Sarah Michelle Holmes, who graduated from Western Carolina University in May, has been named the Outstanding Mathematics Education Student for the western region of the state by the North Carolina Council of Teachers of Mathematics.
Now a mathematics teacher at the Johnston County Early College Academy, Holmes accepted the award at NCCTM’s annual conference held in late October in Greensboro. WCU students and alumni have been named winners of the honor for 25 of the last 28 years.
Holmes’ academic achievements, teaching ability and involvement with student organizations and WCU’s chapter of NCCTM led WCU faculty to nominate her for the honor.
At WCU, she was a member of the Honors College and graduated magna cum laude (with high honors) in May with bachelor’s degrees in secondary mathematics education and mathematics.
“Whether she was solving difficult geometry problems, working on unusual problems that required extensive mathematical reasoning or writing lesson plans for high school mathematics classes, Sarah’s work was always outstanding,” said Kathy Jaqua, associate professor of mathematics and computer science.
Holmes’ study of the 19th-century controversy of using Euclid’s “Elements” as the main source for teaching geometry in England was selected to be presented at the sixth Smoky Mountain Undergraduate Research Conference on the History of Mathematics.
In addition, Holmes’ teaching ability is top-notch, said Jaqua, who observed Holmes teaching at Macon Early College as part of an internship.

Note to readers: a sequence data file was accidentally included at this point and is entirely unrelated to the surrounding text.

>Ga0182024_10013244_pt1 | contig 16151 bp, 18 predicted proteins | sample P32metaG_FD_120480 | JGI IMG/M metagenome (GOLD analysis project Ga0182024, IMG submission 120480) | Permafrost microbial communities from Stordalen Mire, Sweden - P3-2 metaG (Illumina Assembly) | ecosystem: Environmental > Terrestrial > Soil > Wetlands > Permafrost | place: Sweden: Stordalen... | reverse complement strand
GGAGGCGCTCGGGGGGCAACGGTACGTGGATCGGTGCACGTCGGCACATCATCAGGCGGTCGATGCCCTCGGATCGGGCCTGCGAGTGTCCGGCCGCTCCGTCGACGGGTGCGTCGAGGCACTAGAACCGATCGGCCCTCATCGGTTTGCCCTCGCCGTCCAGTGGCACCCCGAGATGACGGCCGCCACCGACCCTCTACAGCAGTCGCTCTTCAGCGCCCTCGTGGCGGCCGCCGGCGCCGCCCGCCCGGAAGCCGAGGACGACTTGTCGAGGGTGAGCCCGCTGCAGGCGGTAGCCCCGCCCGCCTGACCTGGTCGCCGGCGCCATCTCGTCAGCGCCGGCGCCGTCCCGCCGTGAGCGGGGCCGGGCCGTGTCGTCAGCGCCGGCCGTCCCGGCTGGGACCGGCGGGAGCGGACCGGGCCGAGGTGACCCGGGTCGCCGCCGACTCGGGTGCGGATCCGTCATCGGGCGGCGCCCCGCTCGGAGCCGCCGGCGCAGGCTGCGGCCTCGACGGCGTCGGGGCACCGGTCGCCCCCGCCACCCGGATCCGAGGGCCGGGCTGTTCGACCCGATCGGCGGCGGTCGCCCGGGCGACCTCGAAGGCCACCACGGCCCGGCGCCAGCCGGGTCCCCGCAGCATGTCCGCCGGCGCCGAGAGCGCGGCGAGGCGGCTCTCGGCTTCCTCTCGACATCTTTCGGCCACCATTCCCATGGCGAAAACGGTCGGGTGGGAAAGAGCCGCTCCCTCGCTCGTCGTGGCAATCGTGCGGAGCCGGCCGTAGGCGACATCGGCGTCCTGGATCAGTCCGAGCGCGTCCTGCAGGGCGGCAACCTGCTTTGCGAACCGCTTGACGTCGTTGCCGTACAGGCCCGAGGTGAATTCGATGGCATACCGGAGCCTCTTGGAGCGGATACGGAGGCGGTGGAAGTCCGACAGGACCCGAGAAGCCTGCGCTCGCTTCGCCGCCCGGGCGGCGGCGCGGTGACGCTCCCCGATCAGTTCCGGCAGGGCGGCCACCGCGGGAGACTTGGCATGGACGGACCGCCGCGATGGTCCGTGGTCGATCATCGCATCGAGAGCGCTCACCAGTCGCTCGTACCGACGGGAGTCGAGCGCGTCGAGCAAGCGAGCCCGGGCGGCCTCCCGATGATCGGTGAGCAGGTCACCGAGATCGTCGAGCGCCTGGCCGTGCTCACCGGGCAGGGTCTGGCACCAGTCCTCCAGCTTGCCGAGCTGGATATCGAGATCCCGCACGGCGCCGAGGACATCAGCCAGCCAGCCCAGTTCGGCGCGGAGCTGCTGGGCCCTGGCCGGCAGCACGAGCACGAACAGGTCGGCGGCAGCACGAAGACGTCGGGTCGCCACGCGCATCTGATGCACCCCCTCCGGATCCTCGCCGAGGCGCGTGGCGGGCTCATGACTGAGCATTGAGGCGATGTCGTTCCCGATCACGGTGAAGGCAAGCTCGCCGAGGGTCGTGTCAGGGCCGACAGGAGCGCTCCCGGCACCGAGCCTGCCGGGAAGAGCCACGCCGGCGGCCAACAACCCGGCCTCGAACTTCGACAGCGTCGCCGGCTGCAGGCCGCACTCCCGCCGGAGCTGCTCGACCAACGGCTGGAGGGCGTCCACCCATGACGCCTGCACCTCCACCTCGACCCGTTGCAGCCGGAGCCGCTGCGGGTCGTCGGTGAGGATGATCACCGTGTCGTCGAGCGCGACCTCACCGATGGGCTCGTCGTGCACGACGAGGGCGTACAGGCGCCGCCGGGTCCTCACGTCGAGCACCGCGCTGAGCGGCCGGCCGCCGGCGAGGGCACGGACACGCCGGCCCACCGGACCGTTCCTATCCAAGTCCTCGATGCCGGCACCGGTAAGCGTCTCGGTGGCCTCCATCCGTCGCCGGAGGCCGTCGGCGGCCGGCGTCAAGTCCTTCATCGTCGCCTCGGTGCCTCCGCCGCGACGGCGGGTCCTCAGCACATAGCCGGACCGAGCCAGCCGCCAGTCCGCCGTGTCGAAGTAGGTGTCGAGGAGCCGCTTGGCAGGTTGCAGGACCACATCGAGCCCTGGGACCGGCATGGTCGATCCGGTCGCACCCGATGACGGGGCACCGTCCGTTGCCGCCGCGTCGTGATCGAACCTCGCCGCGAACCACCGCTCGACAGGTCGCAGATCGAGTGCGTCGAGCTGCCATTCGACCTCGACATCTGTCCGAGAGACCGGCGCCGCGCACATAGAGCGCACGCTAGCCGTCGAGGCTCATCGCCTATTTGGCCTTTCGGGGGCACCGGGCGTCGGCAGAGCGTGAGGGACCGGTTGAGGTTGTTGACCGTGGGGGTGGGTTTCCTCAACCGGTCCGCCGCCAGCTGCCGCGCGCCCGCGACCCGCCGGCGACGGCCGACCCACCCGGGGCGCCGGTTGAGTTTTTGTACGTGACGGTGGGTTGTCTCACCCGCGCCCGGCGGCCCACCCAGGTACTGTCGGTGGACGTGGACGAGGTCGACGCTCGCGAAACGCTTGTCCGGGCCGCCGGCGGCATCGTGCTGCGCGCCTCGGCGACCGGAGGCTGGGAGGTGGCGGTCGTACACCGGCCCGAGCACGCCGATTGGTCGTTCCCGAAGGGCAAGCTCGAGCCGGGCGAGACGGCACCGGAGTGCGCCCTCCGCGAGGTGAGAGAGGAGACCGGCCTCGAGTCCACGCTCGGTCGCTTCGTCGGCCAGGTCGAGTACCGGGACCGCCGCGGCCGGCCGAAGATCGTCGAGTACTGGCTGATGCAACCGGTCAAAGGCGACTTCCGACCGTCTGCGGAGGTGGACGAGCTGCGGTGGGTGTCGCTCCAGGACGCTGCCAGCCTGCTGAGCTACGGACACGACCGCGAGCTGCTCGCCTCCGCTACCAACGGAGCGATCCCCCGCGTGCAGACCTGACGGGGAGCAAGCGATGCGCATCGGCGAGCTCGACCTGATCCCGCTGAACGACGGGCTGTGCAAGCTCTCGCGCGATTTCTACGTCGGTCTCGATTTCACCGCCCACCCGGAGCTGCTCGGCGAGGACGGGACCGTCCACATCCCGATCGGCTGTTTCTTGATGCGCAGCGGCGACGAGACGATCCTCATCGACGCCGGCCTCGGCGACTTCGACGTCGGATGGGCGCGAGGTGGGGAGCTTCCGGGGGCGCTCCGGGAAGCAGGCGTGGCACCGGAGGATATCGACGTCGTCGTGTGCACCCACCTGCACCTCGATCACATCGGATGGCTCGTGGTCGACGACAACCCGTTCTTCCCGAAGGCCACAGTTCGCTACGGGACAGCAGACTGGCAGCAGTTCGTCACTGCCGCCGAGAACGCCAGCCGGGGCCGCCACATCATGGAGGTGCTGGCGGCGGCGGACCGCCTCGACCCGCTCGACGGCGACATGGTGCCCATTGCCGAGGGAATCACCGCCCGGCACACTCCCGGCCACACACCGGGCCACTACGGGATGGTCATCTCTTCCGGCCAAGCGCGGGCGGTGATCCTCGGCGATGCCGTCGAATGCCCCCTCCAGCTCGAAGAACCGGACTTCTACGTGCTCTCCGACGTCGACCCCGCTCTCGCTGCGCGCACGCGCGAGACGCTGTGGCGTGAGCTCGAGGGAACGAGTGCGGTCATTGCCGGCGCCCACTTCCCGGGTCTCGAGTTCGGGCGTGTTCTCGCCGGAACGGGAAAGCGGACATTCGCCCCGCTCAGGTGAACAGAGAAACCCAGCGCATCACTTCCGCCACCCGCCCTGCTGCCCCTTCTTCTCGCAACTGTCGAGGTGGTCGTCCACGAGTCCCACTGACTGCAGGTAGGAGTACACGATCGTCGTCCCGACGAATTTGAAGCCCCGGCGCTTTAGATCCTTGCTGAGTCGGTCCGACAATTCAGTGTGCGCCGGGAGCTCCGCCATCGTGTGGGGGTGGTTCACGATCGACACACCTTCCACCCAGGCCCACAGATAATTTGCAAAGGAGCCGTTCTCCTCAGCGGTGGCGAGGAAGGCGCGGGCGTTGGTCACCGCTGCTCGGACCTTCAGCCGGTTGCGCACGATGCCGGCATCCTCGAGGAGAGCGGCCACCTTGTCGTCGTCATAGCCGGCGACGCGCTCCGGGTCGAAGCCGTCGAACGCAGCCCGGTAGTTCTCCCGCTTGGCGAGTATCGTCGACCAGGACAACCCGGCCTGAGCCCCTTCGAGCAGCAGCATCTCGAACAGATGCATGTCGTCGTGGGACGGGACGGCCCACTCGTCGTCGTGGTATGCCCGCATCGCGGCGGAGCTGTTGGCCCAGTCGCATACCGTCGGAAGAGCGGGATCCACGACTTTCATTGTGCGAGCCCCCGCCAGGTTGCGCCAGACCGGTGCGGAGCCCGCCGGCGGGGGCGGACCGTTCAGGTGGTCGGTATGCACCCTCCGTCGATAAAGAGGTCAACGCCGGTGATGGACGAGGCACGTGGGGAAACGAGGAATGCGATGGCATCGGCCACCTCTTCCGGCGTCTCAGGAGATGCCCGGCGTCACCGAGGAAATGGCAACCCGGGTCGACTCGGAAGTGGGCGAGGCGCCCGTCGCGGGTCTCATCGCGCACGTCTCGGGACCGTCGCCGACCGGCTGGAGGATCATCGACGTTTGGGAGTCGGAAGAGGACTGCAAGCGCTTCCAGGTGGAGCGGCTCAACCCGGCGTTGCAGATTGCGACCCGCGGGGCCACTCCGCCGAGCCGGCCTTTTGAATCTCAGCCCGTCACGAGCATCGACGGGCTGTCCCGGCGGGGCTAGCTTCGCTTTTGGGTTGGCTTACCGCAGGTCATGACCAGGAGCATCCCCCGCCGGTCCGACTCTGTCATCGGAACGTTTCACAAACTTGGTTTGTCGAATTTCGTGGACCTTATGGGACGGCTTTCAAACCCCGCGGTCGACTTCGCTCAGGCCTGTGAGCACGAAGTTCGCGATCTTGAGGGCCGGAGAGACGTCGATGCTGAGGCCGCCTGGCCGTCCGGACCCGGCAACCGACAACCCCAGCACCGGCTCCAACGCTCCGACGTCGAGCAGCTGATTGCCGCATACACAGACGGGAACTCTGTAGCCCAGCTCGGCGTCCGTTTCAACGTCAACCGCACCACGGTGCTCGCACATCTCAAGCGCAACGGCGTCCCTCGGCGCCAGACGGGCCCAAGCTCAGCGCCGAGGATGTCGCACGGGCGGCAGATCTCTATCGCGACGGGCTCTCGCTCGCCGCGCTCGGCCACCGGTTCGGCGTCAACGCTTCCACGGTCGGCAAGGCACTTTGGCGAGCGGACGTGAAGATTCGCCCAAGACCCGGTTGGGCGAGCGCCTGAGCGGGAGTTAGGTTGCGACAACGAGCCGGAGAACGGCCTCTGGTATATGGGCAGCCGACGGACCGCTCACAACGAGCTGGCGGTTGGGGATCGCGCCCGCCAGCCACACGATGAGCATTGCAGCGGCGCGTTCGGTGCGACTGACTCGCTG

“Her careful and thorough work in planning her lessons made her teaching seem almost effortless when she was in the classroom,” said Jaqua. “She had great rapport with her students, could answer their questions, would challenge them to reason independently and in small groups, and managed the class to encourage student engagement.”
At the school, Holmes also worked with a science intern to start a club called “Women’s Wednesdays” to help empower girls with discussions about topics such as body image, positive relationships, how to apply for financial aid and how to balance a checkbook.
On campus, she served as president of the WCU chapter of NCCTM and as a student representative for the NCCTM Board of Directors in 2013-14.
Holmes said she has wanted to be a teacher since childhood. After teaching herself mathematical concepts in pre-algebra in eighth grade, she enjoyed helping her classmates. Her later experience in “Advanced Placement Calculus” confirmed her interest in the field.
“I enjoyed this class immensely, and I thought that I could really make a positive impact through teaching students math,” she said.
What she enjoys is seeing the “aha” expression on students’ faces when a concept or method they struggled to understand finally makes sense, she said.
“I love seeing that sense of excitement from the students when they’ve understood something they previously thought was inconceivable,” said Holmes. “My students enrich my life and I hope that I enrich theirs as well – not only through teaching mathematical concepts, but also through believing in them and empowering them.”
After growing up primarily in Memphis, Tennessee, and Columbia, South Carolina, Holmes graduated from Franklin High School in 2010. She is the daughter of Franklin residents Bradley and Rebecca Martin.
Each year, the NCCTM professional organization recognizes student from each of the western, central and eastern regions of the state. Recognition is based on the student’s grade-point average and involvement in NCCTM and campus and community activities.